Tomorrow is Blog Action Day, which the site describes as “an annual event held every October 15 that unites the world’s bloggers in posting about the same issue on the same day with the aim of sparking a global discussion and driving collective action.”
As I publish new posts on Mondays and Thursdays, I’m getting a little jump on it. That gives you time to scout some other blogs and resources to learn about this year’s theme: WATER.
Water is one of the world’s most important resources. It is the second most important thing human beings (and all animals) need to live; only oxygen is more important. Yet a recent report published in Nature found that
nearly 80% of the world’s population is exposed to high levels of threat to water security. Massive investment in water technology enables rich nations to offset high stressor levels without remedying their underlying causes, whereas less wealthy nations remain vulnerable.
The authors of the report maintain a website called Rivers in Crisis where you can find more information. (The Nature article is available only to members, but if you have an account you can read the entire article here: “Global threats to human water security and river biodiversity.”) National Geographic posted a related article and it’s loaded with interesting links about the world’s need for safe water supplies.
Now that you’re feeling a little more informed on the subject of water, it’s time to do something. I’m not asking you to do anything difficult, just cut out bottled water on Friday… and into the future, because you’ll find out it’s not so hard to do most of the time. Need more convincing? Check out the video.
Here are some easy ways to give up bottled water:
- Most municipal water supplies in the United States are safe for drinking. If you’re concerned, buy a filter for your kitchen tap or a pitcher with a built-in filter. Although you have to change the filter occasionally, it’s still less waste than all those bottles!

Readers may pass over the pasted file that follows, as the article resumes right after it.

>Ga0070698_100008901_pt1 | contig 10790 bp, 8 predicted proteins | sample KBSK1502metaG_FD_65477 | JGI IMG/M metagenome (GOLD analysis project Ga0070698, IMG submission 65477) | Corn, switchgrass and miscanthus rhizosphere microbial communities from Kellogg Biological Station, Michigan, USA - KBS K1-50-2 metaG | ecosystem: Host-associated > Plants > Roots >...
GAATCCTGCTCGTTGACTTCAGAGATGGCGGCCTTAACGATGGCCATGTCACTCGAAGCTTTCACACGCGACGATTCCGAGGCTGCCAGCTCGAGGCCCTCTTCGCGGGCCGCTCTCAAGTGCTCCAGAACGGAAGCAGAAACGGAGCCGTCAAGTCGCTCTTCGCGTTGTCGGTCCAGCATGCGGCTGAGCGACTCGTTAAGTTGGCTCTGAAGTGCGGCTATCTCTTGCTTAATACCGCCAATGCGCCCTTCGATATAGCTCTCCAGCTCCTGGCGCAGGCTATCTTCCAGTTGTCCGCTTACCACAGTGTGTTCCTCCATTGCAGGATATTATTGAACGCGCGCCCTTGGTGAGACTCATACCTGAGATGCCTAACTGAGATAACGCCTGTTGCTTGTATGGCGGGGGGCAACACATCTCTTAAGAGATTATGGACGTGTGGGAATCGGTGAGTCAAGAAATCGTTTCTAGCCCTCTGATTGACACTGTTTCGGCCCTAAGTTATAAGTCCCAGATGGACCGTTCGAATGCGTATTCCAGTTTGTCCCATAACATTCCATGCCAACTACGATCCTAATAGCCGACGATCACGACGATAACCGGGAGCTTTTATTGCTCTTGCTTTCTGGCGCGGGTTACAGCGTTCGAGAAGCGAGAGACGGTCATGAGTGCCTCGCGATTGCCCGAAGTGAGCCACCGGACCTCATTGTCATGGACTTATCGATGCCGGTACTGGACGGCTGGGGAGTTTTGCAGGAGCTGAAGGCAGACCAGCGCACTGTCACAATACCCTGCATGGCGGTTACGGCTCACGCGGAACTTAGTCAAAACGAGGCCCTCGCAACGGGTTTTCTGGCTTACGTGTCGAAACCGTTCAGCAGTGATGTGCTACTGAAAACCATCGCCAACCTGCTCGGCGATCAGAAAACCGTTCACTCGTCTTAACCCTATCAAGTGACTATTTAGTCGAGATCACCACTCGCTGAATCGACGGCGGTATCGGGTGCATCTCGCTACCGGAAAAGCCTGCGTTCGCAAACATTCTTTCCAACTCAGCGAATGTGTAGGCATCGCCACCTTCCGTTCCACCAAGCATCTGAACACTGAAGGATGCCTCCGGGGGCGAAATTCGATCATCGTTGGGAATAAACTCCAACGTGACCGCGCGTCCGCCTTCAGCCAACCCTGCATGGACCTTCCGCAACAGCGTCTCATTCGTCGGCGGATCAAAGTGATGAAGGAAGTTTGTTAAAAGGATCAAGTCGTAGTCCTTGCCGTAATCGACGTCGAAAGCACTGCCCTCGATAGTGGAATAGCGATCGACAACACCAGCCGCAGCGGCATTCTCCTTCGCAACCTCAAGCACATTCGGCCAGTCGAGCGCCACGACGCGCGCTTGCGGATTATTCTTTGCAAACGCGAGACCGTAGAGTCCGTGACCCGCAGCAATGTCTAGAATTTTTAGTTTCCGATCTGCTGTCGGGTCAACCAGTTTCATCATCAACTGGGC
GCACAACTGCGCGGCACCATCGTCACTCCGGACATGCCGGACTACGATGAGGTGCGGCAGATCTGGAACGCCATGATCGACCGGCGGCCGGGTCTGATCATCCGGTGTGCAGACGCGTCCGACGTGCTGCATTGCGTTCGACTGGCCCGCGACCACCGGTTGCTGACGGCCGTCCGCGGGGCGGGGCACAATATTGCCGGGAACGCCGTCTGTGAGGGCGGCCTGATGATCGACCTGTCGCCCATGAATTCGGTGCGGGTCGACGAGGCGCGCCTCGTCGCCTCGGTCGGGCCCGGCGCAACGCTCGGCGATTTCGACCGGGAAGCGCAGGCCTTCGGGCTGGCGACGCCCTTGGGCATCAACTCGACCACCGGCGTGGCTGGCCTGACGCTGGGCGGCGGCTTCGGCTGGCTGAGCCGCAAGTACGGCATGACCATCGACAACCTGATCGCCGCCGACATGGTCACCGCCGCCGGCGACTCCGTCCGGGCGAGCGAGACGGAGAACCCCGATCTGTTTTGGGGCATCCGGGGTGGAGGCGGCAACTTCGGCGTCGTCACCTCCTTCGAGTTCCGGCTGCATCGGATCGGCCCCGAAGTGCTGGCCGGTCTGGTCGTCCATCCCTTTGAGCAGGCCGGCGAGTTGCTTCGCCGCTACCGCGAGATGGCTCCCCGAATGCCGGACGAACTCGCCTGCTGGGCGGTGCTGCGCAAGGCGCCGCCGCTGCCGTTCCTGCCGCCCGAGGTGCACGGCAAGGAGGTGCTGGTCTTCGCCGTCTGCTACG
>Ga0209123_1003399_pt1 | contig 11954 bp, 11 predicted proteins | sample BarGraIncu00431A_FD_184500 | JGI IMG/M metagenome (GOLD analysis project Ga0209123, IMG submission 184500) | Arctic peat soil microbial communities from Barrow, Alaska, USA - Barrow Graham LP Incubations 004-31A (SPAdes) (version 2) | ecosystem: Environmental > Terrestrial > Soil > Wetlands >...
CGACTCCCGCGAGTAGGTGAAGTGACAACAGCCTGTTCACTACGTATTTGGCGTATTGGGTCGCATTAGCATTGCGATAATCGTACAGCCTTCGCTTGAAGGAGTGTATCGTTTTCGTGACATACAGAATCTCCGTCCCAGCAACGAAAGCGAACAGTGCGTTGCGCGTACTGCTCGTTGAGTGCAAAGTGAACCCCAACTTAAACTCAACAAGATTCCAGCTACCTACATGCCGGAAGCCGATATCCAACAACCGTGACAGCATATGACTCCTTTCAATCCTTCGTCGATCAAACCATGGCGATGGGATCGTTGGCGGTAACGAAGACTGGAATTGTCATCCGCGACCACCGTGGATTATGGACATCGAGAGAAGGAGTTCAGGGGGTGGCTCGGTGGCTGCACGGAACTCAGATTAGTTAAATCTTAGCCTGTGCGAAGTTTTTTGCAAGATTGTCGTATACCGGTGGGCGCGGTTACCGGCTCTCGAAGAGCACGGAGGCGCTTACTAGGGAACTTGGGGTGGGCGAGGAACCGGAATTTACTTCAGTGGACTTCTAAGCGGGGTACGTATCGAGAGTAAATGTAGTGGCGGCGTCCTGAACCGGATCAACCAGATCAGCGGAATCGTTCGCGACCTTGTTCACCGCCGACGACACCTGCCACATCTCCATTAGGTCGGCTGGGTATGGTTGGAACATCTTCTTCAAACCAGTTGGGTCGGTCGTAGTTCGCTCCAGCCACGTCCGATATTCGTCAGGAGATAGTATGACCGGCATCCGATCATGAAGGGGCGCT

- Sometimes it’s enough to fill a pitcher and let the water sit a little while (in the refrigerator is fine) so that gases escape. This can help get rid of the faint chlorinated smell some tap waters occasionally have.
- Keep a mug at your desk when you’re at work to fill from a tap or water fountain.
- Use a sports water bottle when you’re on the go or at school. It’s perfectly safe for a few hours or a few days.
With that in mind, there are a few times you might be safer with the bottled stuff. But that’s extremely rare–only a few bottles a year, at most!
- Keep a bottle of water in each family member’s Go Bag. Bottling your own might be safe, but it might not, especially if it sits there for a few months (which we hope it will).
- Keep larger water bottles at home in case of emergency. Again, if the water sits a long time it’s safer to buy than bottle your own. But you only need three gallons per person and if there’s no emergency it can last a couple of years!
- If there is a “boil water emergency” in your area, bottled water is safest for drinking. But only buy as much as you expect to need, and buy large bottles so that there’s less waste.
Are you convinced that water is important? If you have other suggestions for giving up bottled water, share them in a comment.